Psychiatric forensic music therapy is one of the lesser known applications of music therapy. Since music therapy can be successfully used to treat all sorts of disorders from physical ailments to emotional disturbances, it logically follows that psychiatric forensic music therapy would have positive results. Musical tasks can help foster a person’s ability to arrange their thoughts and can orient them with reality, something that many forensic psychiatrists work to accomplish. Other general benefits of music therapy that can easily be applied to the forensic psychiatric patient are enhanced interpersonal skills, positive self-expression, and improved ability to communicate one’s feelings. Also, the anxiety-reducing effects of music therapy are also very helpful when used with forensic psychiatric patients.
Psychiatric forensic music therapy can also be used to assess a specific patient. Some forensic psychiatric patients are difficult to diagnose, and psychiatric forensic music therapy can often help the psychiatrist determine the patient’s real disorder. Some forensic psychiatric patients are part of group sessions where music therapy is used, while other forensic psychiatric patients are better assessed and treated on a one-on-one basis.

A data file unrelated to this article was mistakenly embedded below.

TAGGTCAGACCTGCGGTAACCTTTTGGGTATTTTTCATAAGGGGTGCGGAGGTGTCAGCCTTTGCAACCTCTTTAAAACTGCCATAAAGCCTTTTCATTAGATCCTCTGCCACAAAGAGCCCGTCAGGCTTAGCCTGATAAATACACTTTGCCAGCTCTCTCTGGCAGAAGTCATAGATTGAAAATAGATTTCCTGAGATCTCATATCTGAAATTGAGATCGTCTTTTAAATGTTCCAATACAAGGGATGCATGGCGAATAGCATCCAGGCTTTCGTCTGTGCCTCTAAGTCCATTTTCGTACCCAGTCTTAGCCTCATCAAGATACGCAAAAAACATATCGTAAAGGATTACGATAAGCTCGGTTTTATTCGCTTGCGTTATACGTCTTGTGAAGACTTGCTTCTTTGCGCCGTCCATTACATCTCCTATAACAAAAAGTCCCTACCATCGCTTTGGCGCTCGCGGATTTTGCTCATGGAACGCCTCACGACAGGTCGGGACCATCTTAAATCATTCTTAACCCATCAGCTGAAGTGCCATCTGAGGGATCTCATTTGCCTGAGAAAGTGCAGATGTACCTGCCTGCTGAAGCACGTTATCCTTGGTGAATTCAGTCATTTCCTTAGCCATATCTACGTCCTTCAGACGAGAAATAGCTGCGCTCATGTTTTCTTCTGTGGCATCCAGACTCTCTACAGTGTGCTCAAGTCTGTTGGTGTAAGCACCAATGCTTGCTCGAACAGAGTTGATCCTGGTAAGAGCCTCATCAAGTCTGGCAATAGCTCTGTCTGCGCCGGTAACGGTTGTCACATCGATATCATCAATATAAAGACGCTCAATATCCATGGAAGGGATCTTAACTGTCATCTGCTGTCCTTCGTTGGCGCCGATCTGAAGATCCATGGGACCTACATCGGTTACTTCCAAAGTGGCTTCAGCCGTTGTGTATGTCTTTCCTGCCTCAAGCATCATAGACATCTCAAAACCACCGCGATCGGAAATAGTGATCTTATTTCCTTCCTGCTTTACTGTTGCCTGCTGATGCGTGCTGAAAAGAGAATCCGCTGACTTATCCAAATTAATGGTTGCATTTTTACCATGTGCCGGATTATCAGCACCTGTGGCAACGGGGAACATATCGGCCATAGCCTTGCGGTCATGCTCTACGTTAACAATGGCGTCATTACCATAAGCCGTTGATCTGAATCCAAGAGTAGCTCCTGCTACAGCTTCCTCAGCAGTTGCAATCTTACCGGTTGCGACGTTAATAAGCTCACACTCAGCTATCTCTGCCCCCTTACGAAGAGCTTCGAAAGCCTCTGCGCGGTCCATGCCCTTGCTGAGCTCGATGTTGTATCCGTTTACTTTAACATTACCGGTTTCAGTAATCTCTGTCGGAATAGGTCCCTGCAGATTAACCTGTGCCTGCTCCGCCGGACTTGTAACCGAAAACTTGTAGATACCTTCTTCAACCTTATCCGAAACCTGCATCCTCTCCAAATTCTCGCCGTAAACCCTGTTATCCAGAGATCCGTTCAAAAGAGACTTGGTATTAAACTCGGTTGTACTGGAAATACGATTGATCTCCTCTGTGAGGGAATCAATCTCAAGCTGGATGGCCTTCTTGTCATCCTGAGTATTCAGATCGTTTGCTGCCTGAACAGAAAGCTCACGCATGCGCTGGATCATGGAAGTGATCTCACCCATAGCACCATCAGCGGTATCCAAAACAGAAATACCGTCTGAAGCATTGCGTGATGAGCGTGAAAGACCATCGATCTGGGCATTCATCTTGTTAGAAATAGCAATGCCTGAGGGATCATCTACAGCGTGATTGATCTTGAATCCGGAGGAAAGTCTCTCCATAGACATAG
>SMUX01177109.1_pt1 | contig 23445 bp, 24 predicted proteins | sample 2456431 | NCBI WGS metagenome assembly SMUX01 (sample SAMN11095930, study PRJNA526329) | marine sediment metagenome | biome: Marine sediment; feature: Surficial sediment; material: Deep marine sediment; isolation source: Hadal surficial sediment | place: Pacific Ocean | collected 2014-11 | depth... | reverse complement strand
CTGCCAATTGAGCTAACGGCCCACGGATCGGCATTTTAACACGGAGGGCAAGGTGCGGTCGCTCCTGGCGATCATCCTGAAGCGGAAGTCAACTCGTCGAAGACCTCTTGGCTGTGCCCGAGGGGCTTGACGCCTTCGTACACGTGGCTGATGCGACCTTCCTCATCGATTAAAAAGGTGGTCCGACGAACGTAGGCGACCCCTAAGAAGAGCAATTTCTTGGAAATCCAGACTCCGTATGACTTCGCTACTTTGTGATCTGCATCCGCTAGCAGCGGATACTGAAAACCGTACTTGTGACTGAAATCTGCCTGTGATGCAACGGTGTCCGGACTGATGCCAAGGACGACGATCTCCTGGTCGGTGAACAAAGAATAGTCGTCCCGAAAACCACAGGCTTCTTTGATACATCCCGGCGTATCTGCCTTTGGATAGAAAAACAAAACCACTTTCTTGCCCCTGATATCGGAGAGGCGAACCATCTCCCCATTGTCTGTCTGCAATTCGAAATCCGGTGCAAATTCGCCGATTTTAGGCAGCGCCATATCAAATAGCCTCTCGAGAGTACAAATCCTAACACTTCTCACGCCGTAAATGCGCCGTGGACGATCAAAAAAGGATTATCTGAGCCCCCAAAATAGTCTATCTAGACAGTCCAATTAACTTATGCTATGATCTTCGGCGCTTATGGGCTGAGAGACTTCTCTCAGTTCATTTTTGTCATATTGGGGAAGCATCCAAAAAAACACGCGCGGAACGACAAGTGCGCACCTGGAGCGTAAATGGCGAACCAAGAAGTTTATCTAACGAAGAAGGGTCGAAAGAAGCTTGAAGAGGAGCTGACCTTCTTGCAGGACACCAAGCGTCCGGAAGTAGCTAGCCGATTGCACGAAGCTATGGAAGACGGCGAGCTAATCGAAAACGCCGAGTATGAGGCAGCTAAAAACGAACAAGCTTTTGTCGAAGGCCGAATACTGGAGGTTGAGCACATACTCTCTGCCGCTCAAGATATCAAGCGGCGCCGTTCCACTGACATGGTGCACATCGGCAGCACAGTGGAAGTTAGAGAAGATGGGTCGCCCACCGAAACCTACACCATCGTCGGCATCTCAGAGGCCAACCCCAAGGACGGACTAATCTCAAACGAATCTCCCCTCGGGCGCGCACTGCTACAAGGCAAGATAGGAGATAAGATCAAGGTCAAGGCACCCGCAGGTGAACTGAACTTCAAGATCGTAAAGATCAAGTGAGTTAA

While the average person may not have realized the practical applications of psychiatric music therapy, the music therapist and music therapy student is likely to not only be aware of these applications, but some will choose to go into this highly specialized field. Many students of psychiatric forensic music therapy have both a degree in music therapy and a degree in forensic psychology. This of course is necessary for the therapist to appropriately and accurately assess and treat the patient.
The students of psychiatric forensic music therapy have a lot of training, as do all music therapists and psychiatrists. They are also needed to complete a fellowship or internship program. The purpose of the internship is to allow the student to get more experience with forensic psychiatry patients. Many state mental hospitals offer internships to psychiatric forensic music therapy students. These internships involve student participation in group and individual therapy sessions with mentally ill forensic psychiatry patients. Some students are allowed to take part in the assessment process, but others are needed to be more passive students.
While the most common psychiatric forensic music therapy patient is the one in a state mental hospital, psychiatric patients in prisons are also often treated with music therapy. Incarcerated adolescents and adults have shown great improvement in their behavioral, social, and cognitive skills when they have been exposed to music therapy. Some of the music therapy methods commonly used in prison settings are repetition, improvisation, and composition. All of these therapies foster communication, relaxation, and creativity among the patients. But while group therapies are helpful to most forensic psychiatry patients, some still need unique therapy programs to develop the individual’s specific skills set.